Next up are secured creditors (aka banks). They lend money but in return get collateral. Just like your mortgage. The deal is, you get a lower interest rate, in return, we get your house. That’s one of the reasons why loan interest rates are higher than mortgage interest rates.
Unfortunately, there’s rarely any money left after paying the secured creditors. That’s not because they gorge themselves on money, it’s because companies go bust because they were rubbish at business (or due to fraud).
Sadly in the case of Carillion, there isn’t even enough money to pay the expenses of wind up. Instead, the Insolvency Service will be picking up the tab. And therefore, ultimately, the taxpayer.
Petitioning the Court
The OR will set out the assets recovered and ask the Court for permission to distribute the money.
If the Court doesn’t like it, they tell the OR to go back to the drawing board. This sometimes happens, especially in administrations if the Court thinks the deal is a ‘bit dodge’ (very technical term there).
Once approved, the OR consults the lists of creditors drawn up during the liquidation process. This is generated as information is found and from creditors petitioning the OR.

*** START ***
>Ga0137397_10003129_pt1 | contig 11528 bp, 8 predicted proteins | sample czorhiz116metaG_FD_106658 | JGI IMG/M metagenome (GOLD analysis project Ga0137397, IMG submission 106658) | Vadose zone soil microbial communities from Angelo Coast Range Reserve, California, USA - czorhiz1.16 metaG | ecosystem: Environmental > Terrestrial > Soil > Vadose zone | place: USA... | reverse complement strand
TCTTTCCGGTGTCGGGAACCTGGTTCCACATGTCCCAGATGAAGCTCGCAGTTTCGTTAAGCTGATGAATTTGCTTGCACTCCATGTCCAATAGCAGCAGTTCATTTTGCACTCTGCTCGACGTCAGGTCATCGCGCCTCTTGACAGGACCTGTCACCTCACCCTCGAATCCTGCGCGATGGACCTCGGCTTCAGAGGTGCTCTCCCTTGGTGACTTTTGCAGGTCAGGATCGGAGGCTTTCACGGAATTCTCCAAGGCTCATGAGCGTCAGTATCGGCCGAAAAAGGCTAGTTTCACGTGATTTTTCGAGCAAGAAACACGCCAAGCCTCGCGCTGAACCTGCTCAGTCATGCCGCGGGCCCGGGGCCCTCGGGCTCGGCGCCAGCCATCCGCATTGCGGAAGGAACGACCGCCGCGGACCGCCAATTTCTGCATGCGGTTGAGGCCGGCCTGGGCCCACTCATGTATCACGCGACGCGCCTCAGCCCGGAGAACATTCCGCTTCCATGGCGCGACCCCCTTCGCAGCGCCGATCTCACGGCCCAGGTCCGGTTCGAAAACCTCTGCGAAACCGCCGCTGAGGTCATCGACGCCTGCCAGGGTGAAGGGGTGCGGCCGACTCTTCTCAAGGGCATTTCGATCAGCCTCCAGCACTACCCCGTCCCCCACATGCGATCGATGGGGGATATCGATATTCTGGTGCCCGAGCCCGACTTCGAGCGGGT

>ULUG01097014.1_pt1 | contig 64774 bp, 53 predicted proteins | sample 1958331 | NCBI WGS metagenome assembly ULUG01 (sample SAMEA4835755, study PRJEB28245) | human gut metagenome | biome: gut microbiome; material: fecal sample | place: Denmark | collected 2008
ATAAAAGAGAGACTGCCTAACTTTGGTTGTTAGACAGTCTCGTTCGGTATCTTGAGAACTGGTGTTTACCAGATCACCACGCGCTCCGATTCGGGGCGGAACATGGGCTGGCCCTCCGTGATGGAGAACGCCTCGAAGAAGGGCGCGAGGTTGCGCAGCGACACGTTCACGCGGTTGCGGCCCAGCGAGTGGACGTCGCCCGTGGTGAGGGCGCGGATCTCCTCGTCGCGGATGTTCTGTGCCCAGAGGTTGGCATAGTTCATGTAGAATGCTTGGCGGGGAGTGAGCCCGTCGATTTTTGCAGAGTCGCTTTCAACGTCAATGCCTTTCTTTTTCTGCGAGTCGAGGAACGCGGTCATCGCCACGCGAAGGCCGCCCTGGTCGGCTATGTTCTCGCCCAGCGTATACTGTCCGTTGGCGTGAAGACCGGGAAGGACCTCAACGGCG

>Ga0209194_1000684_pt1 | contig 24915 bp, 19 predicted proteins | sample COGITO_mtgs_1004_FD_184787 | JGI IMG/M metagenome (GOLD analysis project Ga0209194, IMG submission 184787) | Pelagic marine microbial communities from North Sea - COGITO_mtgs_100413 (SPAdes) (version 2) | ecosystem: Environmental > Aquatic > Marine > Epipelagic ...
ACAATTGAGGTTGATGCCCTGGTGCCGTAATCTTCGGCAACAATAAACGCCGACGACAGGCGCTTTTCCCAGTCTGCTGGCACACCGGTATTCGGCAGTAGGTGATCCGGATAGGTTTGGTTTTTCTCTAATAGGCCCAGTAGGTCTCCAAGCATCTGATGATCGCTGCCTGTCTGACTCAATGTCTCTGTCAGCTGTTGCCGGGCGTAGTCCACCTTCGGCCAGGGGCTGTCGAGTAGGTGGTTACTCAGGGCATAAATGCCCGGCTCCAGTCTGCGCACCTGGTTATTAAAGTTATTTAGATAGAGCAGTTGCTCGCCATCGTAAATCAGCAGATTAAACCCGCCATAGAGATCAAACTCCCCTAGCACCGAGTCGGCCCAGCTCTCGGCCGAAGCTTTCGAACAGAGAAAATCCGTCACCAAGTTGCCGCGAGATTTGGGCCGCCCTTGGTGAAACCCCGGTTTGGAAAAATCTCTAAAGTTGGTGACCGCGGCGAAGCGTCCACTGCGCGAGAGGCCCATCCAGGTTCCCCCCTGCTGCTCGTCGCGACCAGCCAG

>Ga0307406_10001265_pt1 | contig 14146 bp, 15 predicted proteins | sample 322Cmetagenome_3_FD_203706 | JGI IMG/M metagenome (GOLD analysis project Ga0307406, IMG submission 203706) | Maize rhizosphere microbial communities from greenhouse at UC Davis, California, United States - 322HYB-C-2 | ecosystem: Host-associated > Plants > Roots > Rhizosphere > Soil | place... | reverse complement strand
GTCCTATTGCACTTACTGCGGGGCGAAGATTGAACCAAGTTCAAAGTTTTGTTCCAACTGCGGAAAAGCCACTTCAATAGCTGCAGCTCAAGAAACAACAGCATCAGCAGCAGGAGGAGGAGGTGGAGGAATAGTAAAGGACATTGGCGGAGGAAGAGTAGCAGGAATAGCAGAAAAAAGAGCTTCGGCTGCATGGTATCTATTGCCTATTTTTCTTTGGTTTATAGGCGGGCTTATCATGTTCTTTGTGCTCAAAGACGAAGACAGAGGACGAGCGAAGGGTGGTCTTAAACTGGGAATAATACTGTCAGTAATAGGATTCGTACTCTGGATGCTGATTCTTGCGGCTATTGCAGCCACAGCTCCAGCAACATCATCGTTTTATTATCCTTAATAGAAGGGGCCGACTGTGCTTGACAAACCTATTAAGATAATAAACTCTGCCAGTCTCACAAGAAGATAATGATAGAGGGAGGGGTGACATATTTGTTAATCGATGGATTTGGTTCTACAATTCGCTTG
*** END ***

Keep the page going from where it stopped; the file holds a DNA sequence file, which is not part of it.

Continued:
In the case of Carillion, the list looks like this:
- Insolvency Service
- Nobody else
As mentioned above, the OR has to investigate what went wrong. They will produce a report for the Insolvency Service explaining this and recommending actions against the directors of the company if necessary.
Most of the time, this will be a recommendation to strike off the directors. Where fraud is thought to have occurred the Secretary of State will consider whether to bring any civil action. In the most egregious of cases, the file is passed to the Crown Prosecution Service to consider criminal fraud charges.
A quick word on this. Criminal fraud is very very hard to prove. We only send people to jail if we are sure they committed a crime (beyond reasonable doubt). Unfortunately, proving fraud to certainty is hard. It means very few ‘bad dudes’ get nailed for fraud. I could write mountains on this. If there’s interest I can write a piece on that (this one is long enough already).
An unhappy story
Companies going bust sucks. It is terrible. People lose jobs, businesses go under. Nobody can turn back time to stop it from happening. All we can do is to put a system in place to make the best of it.
I share huge sympathy for the victims of Carillion. It’s upsetting what happened. I can’t bring their money or companies’ back. But I can try to shed some light on what’s going on. That’s why I wanted to write this piece. Free of the bullshit, to explain exactly how the process works.
So let’s turn to our final question.
Is the process up to scratch?
In many respects, yes. In some important respects, no. The process above sounds great, and it works well. But there are some problems.
A long-winded process